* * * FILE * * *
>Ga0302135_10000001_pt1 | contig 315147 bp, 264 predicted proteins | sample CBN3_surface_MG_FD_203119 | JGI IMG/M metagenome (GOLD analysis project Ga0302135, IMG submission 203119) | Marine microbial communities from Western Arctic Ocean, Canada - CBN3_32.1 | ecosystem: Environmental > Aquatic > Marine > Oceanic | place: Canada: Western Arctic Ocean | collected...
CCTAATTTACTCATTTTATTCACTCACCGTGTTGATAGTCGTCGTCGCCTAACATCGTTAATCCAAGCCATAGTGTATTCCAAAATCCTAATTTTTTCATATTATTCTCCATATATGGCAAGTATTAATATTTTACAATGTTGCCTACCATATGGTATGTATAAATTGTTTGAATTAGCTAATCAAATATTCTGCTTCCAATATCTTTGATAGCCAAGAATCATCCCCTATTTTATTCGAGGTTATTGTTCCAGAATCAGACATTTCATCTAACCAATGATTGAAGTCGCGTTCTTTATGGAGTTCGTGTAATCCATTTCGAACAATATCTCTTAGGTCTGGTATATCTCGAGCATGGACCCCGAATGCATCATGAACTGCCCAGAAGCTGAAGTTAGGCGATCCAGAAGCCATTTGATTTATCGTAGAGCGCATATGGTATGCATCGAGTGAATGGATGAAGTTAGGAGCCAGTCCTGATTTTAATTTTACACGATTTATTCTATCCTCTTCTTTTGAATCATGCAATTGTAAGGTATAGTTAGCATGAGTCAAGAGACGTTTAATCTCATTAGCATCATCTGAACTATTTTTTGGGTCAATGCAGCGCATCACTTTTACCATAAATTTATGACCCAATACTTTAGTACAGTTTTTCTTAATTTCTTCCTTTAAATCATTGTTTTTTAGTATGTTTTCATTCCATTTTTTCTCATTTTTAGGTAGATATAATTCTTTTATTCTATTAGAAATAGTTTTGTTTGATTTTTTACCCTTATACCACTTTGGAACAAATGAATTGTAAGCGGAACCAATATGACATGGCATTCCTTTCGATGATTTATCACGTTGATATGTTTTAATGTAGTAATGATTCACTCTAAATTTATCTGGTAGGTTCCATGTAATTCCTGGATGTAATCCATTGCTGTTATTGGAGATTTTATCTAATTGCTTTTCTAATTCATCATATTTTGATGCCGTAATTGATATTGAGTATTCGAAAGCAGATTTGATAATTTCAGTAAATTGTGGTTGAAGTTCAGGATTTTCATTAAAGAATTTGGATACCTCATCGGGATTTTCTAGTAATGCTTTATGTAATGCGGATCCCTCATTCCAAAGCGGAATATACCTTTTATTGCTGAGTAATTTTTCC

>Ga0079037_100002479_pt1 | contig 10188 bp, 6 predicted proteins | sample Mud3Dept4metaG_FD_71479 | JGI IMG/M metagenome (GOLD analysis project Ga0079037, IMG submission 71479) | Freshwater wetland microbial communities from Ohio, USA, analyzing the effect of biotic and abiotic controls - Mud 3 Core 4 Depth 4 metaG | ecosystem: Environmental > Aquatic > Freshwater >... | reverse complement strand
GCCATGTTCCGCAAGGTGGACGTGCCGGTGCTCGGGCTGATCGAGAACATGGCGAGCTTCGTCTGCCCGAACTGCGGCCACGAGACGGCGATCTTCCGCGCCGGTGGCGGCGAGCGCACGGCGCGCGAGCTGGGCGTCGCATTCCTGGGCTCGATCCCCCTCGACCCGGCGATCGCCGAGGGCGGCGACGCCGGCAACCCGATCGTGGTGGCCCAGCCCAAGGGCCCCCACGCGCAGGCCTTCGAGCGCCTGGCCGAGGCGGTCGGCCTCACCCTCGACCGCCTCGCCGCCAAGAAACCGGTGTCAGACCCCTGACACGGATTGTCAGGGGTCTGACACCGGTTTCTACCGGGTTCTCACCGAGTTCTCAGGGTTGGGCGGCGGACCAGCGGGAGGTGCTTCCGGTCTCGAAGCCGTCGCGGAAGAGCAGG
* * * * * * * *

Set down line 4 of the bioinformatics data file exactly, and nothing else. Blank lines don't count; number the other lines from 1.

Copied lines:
GCCATGTTCCGCAAGGTGGACGTGCCGGTGCTCGGGCTGATCGAGAACATGGCGAGCTTCGTCTGCCCGAACTGCGGCCACGAGACGGCGATCTTCCGCGCCGGTGGCGGCGAGCGCACGGCGCGCGAGCTGGGCGTCGCATTCCTGGGCTCGATCCCCCTCGACCCGGCGATCGCCGAGGGCGGCGACGCCGGCAACCCGATCGTGGTGGCCCAGCCCAAGGGCCCCCACGCGCAGGCCTTCGAGCGCCTGGCCGAGGCGGTCGGCCTCACCCTCGACCGCCTCGCCGCCAAGAAACCGGTGTCAGACCCCTGACACGGATTGTCAGGGGTCTGACACCGGTTTCTACCGGGTTCTCACCGAGTTCTCAGGGTTGGGCGGCGGACCAGCGGGAGGTGCTTCCGGTCTCGAAGCCGTCGCGGAAGAGCAGG